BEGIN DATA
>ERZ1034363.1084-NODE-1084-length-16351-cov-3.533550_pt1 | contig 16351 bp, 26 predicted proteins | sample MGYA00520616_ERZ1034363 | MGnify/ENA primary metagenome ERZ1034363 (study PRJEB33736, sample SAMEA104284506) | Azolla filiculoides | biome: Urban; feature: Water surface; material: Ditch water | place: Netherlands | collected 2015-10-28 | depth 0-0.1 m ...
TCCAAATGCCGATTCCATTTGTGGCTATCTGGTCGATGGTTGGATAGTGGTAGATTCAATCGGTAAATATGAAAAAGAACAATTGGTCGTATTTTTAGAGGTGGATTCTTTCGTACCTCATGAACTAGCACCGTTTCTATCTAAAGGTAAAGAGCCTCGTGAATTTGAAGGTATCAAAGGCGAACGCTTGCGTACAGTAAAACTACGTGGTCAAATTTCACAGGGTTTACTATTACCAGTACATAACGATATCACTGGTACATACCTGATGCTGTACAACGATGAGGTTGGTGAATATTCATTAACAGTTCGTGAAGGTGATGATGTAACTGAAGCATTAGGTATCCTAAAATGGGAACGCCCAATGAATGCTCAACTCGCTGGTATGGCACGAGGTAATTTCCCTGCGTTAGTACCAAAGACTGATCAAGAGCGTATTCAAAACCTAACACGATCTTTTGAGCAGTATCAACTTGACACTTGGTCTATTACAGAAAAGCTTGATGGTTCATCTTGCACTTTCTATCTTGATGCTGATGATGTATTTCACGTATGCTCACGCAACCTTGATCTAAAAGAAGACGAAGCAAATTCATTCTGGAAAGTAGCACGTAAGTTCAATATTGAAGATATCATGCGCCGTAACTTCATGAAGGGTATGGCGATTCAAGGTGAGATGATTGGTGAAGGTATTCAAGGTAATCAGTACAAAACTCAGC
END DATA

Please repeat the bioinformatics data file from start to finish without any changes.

>ERZ1034363.1084-NODE-1084-length-16351-cov-3.533550_pt1 | contig 16351 bp, 26 predicted proteins | sample MGYA00520616_ERZ1034363 | MGnify/ENA primary metagenome ERZ1034363 (study PRJEB33736, sample SAMEA104284506) | Azolla filiculoides | biome: Urban; feature: Water surface; material: Ditch water | place: Netherlands | collected 2015-10-28 | depth 0-0.1 m ...
TCCAAATGCCGATTCCATTTGTGGCTATCTGGTCGATGGTTGGATAGTGGTAGATTCAATCGGTAAATATGAAAAAGAACAATTGGTCGTATTTTTAGAGGTGGATTCTTTCGTACCTCATGAACTAGCACCGTTTCTATCTAAAGGTAAAGAGCCTCGTGAATTTGAAGGTATCAAAGGCGAACGCTTGCGTACAGTAAAACTACGTGGTCAAATTTCACAGGGTTTACTATTACCAGTACATAACGATATCACTGGTACATACCTGATGCTGTACAACGATGAGGTTGGTGAATATTCATTAACAGTTCGTGAAGGTGATGATGTAACTGAAGCATTAGGTATCCTAAAATGGGAACGCCCAATGAATGCTCAACTCGCTGGTATGGCACGAGGTAATTTCCCTGCGTTAGTACCAAAGACTGATCAAGAGCGTATTCAAAACCTAACACGATCTTTTGAGCAGTATCAACTTGACACTTGGTCTATTACAGAAAAGCTTGATGGTTCATCTTGCACTTTCTATCTTGATGCTGATGATGTATTTCACGTATGCTCACGCAACCTTGATCTAAAAGAAGACGAAGCAAATTCATTCTGGAAAGTAGCACGTAAGTTCAATATTGAAGATATCATGCGCCGTAACTTCATGAAGGGTATGGCGATTCAAGGTGAGATGATTGGTGAAGGTATTCAAGGTAATCAGTACAAAACTCAGC